On Monday, the Federal Reserve Board’s Consumer Credit Report revealed a 9.9 percent increase in the number of people using credit cards to finance purchases, in November 2011. Outstanding credit rose by $20.37 billion. This figure represents the largest increase in any month during the last ten years. It also raises the total outstanding consumer debt to $2.478 trillion.
The numbers tie in to the start of the Christmas shopping season – historically the best time of the year for retail sales. Over 72 percent of the increase or 14.8 percent consist of non-revolving credit, which points to the strength of car sales for the month of November. Resolving credit includes credit cards used by consumers.
In October, consumer credit increased $7.6 billion. September’s number climbed to $6.9 billion. Again, strong vehicle sales accounted for most non-revolving credit gains of $7.3 billion and $6.5 billion, respectively, for October and September.
Understanding the Consumer Credit Report
The Consumer Credit Report is a monthly release by the Federal Reserve Board, which provides an estimation of the changes in the dollar amount of consumer loans. Consumers use these funds mostly to buy automobiles. The figures do not include loans made to individuals for real estate such as home equity line of credit transactions.
The report has two components: revolving and non-revolving credit.
Revolving credit, which consists mainly of credit cards, allows consumers to spend up to a predetermined limit and does not require the vendor to call the creditor for approval. Non-revolving credit has fixed terms. It consists primarily of automobile loans.
The report furthered segregates the numbers according to commercial banks, finance companies, credit unions and savings institutions. Other categories include securitized asset pools, federal government/ Sallie Mae and non-financial businesses.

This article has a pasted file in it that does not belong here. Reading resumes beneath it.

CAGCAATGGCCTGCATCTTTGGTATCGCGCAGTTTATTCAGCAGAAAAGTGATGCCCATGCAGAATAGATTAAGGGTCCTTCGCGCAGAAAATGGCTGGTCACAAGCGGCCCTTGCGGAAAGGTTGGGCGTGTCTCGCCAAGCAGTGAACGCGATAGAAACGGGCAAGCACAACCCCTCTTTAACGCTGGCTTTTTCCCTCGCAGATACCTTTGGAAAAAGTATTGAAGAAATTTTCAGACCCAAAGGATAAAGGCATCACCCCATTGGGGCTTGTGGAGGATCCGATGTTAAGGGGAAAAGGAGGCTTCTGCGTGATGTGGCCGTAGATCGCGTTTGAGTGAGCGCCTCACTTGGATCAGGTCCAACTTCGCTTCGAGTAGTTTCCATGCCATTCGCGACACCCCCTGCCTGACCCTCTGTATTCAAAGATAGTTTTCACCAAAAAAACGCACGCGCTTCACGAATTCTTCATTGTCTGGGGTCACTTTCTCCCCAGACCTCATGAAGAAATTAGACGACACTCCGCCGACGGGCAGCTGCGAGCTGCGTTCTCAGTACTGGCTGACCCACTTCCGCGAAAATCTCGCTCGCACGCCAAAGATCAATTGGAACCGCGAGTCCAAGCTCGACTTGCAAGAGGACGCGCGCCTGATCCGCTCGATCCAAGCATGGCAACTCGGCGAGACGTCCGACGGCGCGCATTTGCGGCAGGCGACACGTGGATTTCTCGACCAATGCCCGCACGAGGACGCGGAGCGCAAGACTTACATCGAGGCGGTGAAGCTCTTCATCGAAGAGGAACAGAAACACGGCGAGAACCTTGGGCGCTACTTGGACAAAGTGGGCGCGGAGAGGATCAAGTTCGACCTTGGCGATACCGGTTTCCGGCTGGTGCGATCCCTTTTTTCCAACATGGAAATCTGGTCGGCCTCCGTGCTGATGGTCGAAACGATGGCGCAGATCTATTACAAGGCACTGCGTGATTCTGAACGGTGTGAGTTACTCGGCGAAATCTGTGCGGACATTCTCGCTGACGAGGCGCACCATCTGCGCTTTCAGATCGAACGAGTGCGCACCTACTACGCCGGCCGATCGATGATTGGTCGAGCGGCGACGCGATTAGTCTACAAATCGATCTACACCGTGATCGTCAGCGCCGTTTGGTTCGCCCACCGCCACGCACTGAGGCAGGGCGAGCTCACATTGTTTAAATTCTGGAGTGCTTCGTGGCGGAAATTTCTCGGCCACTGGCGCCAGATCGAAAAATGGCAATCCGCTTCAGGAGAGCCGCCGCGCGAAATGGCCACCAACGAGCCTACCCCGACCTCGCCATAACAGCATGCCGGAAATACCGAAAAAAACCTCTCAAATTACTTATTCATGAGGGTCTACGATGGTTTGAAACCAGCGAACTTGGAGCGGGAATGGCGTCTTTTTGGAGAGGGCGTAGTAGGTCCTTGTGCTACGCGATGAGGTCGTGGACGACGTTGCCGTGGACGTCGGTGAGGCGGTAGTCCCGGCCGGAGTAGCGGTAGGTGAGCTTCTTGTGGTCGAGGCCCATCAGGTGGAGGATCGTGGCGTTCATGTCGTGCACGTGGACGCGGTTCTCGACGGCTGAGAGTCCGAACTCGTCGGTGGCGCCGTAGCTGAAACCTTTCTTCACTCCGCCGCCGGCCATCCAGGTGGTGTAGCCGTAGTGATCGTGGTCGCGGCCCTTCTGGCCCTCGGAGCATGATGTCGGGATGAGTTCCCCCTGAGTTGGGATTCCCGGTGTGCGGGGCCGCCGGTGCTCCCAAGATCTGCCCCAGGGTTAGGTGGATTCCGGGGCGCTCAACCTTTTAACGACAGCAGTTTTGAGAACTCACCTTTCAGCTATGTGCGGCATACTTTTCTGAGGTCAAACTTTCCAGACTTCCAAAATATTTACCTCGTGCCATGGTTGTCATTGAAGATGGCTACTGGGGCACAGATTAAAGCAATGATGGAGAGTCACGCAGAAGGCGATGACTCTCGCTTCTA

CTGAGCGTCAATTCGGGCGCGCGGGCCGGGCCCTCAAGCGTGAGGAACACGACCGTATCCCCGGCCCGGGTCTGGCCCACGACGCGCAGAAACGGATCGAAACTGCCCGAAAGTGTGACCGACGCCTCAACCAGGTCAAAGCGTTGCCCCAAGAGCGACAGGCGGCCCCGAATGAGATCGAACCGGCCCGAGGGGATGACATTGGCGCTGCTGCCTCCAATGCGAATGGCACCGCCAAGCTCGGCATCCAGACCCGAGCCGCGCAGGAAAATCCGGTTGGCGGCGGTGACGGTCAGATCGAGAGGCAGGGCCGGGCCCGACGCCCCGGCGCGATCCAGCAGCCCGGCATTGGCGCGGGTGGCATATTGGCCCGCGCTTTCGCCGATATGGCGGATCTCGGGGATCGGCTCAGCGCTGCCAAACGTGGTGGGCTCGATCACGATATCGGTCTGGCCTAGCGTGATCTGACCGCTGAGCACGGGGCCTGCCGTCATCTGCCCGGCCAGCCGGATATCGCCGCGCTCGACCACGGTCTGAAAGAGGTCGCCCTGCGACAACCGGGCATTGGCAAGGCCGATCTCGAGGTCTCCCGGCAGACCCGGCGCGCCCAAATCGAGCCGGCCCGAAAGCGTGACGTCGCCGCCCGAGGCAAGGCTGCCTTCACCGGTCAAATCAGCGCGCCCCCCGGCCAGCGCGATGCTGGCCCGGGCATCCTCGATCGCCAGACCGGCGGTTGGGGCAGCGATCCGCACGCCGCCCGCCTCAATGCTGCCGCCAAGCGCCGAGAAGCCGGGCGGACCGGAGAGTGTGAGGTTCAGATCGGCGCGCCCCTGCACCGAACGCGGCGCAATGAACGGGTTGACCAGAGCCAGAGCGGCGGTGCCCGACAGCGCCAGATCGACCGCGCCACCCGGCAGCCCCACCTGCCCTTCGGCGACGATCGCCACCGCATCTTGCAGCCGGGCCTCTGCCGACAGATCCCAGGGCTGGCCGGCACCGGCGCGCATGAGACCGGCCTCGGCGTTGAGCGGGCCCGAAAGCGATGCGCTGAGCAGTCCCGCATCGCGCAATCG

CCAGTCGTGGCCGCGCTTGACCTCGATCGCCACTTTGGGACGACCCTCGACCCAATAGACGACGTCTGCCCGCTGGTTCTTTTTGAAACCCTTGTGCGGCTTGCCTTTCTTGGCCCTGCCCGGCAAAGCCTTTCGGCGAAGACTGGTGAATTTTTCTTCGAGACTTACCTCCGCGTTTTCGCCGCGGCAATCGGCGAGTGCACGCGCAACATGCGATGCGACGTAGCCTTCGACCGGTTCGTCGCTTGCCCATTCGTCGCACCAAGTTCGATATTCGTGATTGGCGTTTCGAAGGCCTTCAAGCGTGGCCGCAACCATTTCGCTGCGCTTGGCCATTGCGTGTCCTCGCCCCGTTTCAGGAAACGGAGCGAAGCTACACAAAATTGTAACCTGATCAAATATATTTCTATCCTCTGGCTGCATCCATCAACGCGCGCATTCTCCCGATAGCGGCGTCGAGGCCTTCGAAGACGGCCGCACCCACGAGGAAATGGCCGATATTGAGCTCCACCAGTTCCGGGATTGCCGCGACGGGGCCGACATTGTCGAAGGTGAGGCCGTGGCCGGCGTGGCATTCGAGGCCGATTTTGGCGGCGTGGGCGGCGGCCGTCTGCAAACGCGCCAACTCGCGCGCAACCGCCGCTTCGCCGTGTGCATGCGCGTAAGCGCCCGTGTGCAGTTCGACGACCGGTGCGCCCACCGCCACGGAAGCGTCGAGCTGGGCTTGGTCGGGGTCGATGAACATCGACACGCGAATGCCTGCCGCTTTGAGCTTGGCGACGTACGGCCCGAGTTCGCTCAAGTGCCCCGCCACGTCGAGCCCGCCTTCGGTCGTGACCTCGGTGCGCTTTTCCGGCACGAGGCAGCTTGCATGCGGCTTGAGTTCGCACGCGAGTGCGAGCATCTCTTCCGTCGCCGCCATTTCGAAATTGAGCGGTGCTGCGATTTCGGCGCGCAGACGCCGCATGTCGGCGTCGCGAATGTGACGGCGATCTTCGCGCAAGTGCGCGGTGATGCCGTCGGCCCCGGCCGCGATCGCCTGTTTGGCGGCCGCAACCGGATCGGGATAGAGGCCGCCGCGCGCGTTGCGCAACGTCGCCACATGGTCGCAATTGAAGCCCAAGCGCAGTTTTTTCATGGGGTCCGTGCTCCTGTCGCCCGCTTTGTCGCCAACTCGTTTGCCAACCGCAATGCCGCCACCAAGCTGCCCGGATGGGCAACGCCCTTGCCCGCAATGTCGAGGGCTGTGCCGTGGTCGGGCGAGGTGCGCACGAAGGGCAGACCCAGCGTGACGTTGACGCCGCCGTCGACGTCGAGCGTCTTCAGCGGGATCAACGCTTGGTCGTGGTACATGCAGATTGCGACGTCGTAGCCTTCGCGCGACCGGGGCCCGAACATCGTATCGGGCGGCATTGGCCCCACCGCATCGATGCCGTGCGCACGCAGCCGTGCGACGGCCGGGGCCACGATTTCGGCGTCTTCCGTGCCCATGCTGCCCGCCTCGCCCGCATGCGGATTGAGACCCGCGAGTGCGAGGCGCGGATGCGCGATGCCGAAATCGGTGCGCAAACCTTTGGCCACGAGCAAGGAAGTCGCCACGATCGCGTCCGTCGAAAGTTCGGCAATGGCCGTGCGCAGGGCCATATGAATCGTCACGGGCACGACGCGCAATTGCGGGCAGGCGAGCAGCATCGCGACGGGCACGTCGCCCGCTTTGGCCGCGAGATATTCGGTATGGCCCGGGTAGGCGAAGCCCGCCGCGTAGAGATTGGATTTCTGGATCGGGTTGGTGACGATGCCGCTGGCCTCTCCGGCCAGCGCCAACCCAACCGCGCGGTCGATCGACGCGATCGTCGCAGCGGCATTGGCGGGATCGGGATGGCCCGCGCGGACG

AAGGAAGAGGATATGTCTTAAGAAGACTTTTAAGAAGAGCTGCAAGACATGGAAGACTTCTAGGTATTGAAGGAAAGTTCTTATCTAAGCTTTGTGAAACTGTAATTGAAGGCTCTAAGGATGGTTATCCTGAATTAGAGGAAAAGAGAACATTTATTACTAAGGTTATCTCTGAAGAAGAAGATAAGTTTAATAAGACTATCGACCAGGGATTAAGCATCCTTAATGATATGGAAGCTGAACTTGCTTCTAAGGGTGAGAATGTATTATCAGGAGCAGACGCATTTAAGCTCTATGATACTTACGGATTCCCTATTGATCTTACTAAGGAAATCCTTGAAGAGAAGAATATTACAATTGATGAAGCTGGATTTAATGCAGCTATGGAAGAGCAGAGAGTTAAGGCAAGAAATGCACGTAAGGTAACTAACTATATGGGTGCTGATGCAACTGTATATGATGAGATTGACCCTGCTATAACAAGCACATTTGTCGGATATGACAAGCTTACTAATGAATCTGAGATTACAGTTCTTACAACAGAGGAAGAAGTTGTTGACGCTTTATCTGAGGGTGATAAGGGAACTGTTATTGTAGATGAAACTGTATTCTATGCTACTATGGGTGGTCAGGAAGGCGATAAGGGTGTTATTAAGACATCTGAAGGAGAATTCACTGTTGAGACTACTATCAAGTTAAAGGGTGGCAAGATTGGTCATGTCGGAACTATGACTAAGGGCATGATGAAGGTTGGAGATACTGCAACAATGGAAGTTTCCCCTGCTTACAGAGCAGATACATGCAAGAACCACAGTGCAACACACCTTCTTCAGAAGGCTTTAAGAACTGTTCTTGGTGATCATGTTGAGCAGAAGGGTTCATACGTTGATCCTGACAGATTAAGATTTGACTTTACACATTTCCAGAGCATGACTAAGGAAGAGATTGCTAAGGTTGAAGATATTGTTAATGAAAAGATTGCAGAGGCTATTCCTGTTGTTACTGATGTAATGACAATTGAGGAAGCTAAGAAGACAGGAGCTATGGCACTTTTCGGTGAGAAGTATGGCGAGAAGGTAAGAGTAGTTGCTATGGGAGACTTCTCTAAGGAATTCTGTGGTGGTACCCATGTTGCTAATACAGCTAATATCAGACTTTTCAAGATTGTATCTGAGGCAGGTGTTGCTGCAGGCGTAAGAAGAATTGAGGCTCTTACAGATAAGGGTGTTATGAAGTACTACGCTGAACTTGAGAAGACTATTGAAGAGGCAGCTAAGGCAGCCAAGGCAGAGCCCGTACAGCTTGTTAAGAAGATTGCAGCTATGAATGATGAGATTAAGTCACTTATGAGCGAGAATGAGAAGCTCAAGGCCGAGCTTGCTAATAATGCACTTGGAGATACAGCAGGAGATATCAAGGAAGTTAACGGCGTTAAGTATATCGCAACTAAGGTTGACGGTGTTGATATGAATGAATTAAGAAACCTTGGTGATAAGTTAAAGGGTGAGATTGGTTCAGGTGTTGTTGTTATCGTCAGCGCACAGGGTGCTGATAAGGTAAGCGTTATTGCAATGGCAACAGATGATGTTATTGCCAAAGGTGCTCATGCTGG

Other data contained in the report include the average interest rate for different consumer loan products, including vehicle loans, credit cards and bank loans. It also has information about collective credit quality of consumers and areas of high growth.
The Feds gather data by conducting a survey of banks, credit unions, finance companies and retail establishments. Each monthly report contains data from three previous months. It also contains revisions for any recent periods.
The Consumer Credit Report serves as an indicator for future spending in the economy. Changes in the Fed Funds Rate or Prime Rate may take up to 180 days before consumers realize the effects. Analysts and investors pay particular attention to consumer debt, credit card delinquencies and growth/decline rate.
The Consumer Credit Report release does not drive the market because of some other reports released ahead. It works like a “lagging indicator,” which provides useful information when used along with interest rates and personal wage growth indicators.
Most market watchers and economists look at rising credit as emblematic of consumers who have increased confidence in the economy. It can also mean people rely more on credit to purchase basic items, such as food or gasoline. Consumer credit has gone up 13 out of the last 14 months during a time when personal income has stagnated. Credit cards usage has fueled a portion of the sizable increase in consumption.